Canine mammary carcinoma is a highly metastatic tumor that is poorly responsive to available treatment. Therefore, there is an urgent need to identify novel agents for therapy of this disease. Recently, we reported that the oncolytic vaccinia virus GLV-1h68 could be a useful tool for therapy of canine mammary adenoma in vivo. In this study we analyzed the therapeutic effect of GLV-1h68 against canine mammary carcinoma. Cell culture data demonstrated that GLV-1h68 efficiently infected and destroyed cells of the mammary carcinoma cell line MTH52c. Furthermore, after systemic administration, this attenuated vaccinia virus strain primarily replicated in canine tumor xenografts in nude mice. Finally, infection with GLV-1h68 led to strong inflammatory and oncolytic effects resulting in significant growth inhibition of the tumors. In summary, the data showed that the GLV-1h68 virus strain has promising potential for effective treatment of canine mammary carcinoma.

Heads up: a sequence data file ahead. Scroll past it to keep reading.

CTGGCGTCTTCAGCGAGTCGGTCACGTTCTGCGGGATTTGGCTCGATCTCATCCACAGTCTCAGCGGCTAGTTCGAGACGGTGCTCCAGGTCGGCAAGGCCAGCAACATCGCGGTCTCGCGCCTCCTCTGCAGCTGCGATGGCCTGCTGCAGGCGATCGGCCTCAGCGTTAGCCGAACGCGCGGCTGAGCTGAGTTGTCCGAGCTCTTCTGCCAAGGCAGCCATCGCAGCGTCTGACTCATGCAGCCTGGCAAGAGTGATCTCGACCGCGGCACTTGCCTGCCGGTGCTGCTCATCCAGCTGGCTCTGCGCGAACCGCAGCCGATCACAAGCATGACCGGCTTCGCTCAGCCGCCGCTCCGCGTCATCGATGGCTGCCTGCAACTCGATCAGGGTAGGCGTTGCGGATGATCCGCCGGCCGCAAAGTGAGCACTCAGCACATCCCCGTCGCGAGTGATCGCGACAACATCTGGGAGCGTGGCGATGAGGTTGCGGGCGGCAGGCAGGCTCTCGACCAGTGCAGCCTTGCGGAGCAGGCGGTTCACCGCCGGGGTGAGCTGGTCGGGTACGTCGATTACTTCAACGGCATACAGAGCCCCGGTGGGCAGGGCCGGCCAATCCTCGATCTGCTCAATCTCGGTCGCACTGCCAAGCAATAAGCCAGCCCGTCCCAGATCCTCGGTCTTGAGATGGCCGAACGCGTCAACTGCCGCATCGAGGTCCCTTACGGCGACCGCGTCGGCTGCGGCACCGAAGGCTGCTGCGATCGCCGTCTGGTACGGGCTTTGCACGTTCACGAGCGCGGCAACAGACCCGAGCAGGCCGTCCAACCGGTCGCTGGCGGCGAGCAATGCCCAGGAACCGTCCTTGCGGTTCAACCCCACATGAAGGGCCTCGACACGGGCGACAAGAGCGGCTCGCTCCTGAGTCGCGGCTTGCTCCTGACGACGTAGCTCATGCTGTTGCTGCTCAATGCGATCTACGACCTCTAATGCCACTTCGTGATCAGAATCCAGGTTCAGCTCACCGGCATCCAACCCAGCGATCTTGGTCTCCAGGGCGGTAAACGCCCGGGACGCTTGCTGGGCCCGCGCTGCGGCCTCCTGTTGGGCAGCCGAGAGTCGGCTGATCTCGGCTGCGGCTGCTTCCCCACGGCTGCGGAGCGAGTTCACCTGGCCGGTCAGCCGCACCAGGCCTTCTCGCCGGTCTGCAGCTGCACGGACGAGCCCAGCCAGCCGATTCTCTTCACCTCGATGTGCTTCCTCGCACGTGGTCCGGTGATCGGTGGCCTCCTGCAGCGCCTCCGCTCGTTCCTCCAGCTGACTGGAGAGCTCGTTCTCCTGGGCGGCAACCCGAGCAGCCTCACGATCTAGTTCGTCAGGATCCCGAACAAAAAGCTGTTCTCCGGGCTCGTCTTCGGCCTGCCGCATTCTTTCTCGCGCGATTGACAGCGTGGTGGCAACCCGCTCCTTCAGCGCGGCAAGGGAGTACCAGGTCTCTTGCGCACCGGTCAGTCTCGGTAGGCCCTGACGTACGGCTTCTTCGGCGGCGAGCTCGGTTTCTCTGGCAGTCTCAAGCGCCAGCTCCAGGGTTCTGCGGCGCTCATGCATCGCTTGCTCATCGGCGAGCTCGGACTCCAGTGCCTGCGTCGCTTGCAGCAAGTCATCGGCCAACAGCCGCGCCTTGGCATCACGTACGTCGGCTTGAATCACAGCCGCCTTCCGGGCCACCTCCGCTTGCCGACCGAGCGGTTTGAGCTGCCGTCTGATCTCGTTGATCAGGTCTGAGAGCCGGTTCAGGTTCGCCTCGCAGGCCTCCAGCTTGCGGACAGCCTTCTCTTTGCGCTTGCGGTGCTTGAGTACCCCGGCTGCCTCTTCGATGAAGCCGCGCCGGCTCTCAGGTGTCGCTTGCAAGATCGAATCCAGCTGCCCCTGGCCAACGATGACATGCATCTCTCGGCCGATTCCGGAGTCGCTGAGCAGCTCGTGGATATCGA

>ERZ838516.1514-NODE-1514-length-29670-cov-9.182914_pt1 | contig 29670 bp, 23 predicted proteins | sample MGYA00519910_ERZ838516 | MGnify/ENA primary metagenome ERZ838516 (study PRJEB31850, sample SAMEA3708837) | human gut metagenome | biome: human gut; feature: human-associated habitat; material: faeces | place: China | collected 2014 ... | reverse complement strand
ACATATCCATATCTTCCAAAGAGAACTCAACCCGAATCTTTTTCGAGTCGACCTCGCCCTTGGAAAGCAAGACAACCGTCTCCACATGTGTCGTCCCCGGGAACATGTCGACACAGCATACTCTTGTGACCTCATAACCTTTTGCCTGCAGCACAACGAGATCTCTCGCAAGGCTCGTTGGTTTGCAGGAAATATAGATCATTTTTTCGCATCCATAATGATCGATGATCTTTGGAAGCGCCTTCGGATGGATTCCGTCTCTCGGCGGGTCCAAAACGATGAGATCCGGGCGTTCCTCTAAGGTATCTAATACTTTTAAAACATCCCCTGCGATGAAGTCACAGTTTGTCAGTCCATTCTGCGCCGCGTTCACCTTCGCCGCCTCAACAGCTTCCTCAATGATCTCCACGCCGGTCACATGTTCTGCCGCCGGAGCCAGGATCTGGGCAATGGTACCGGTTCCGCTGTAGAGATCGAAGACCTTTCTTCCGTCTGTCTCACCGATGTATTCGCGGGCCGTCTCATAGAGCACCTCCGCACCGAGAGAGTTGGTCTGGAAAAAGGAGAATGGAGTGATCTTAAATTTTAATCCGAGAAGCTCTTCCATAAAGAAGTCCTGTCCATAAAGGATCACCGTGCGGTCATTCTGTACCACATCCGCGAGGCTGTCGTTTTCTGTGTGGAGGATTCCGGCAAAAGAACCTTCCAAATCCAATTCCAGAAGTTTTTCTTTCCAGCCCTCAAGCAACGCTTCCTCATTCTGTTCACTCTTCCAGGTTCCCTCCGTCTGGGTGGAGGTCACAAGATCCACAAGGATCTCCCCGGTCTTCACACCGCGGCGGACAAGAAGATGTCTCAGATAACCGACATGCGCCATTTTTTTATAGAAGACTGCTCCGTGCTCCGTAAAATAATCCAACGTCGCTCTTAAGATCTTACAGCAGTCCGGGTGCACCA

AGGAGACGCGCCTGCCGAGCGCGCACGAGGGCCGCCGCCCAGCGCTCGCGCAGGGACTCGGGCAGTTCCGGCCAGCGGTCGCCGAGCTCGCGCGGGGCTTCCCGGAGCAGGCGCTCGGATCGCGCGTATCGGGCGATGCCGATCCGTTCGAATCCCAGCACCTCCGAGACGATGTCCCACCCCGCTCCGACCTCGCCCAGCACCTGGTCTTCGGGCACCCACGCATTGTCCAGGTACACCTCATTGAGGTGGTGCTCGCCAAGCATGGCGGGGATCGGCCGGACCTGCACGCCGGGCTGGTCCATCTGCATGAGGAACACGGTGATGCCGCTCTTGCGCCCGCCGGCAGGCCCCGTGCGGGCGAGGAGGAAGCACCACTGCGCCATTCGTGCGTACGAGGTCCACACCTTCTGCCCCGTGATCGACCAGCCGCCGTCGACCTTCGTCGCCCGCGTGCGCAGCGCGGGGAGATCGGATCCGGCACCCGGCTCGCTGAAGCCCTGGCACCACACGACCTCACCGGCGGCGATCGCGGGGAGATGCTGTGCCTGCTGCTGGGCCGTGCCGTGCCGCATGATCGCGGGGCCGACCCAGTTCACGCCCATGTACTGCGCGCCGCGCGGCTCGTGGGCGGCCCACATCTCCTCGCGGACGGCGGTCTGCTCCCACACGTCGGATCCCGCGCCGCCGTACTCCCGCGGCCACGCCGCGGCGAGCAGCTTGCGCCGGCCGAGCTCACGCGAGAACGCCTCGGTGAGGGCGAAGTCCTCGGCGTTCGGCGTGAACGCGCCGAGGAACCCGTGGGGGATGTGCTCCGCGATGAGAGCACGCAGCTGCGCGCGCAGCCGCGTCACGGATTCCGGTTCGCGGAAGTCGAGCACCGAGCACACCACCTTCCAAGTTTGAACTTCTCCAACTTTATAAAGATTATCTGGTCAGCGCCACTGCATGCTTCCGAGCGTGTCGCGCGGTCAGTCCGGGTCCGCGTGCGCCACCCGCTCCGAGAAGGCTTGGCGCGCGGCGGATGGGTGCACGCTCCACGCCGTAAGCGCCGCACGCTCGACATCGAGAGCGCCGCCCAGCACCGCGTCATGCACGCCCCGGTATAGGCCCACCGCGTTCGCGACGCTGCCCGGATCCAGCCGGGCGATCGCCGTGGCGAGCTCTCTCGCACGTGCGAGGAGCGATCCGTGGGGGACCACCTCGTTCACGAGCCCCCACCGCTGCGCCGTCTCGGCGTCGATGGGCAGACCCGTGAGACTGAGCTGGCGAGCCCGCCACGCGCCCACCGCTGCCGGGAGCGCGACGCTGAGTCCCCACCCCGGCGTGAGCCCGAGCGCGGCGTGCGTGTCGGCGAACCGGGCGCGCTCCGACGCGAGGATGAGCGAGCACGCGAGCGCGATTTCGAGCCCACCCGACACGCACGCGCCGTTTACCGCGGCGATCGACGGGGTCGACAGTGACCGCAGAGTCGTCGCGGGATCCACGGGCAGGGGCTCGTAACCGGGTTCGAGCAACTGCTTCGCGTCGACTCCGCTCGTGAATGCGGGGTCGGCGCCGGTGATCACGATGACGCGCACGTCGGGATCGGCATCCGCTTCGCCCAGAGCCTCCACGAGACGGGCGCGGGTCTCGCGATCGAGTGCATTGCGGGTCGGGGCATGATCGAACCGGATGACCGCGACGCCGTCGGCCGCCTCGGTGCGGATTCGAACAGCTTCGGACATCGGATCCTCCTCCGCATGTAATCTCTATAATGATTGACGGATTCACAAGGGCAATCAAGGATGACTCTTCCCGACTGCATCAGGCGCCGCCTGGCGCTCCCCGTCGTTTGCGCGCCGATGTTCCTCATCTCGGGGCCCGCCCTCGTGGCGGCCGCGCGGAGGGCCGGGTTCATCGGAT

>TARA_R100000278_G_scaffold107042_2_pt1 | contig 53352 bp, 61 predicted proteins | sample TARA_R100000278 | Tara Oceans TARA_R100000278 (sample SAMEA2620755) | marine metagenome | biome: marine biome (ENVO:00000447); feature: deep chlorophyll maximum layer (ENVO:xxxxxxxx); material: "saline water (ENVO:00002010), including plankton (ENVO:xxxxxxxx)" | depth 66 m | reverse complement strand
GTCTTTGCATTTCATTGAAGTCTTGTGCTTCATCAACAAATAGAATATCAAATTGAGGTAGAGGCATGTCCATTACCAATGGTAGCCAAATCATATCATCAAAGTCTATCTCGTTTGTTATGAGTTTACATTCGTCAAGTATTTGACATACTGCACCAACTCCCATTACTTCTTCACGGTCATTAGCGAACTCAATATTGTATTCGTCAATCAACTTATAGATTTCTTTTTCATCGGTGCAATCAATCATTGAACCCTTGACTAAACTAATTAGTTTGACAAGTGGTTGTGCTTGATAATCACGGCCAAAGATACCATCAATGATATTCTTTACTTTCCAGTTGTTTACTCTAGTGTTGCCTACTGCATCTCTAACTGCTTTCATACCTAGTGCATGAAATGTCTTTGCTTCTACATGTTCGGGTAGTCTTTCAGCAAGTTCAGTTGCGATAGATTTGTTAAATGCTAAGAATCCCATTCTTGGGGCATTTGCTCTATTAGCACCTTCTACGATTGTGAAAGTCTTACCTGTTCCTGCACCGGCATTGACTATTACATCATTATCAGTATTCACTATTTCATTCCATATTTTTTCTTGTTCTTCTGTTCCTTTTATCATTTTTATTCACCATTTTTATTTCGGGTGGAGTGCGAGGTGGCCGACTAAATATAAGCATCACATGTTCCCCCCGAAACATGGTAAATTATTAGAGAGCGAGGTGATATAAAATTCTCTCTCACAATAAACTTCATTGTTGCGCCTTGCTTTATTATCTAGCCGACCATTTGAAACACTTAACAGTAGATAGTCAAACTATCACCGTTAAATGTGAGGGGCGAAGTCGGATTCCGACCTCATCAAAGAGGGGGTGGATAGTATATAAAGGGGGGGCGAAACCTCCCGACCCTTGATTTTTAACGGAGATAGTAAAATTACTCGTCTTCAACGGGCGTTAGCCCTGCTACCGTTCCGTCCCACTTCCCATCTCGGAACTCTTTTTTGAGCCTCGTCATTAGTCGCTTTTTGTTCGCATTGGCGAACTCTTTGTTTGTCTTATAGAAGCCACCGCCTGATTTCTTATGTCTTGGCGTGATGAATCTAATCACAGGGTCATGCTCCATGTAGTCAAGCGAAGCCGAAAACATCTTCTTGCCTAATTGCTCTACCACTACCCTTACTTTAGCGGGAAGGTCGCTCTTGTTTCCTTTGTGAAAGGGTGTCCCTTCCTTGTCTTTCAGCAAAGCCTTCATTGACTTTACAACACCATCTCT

No MeSH data available.


Related in: MedlinePlus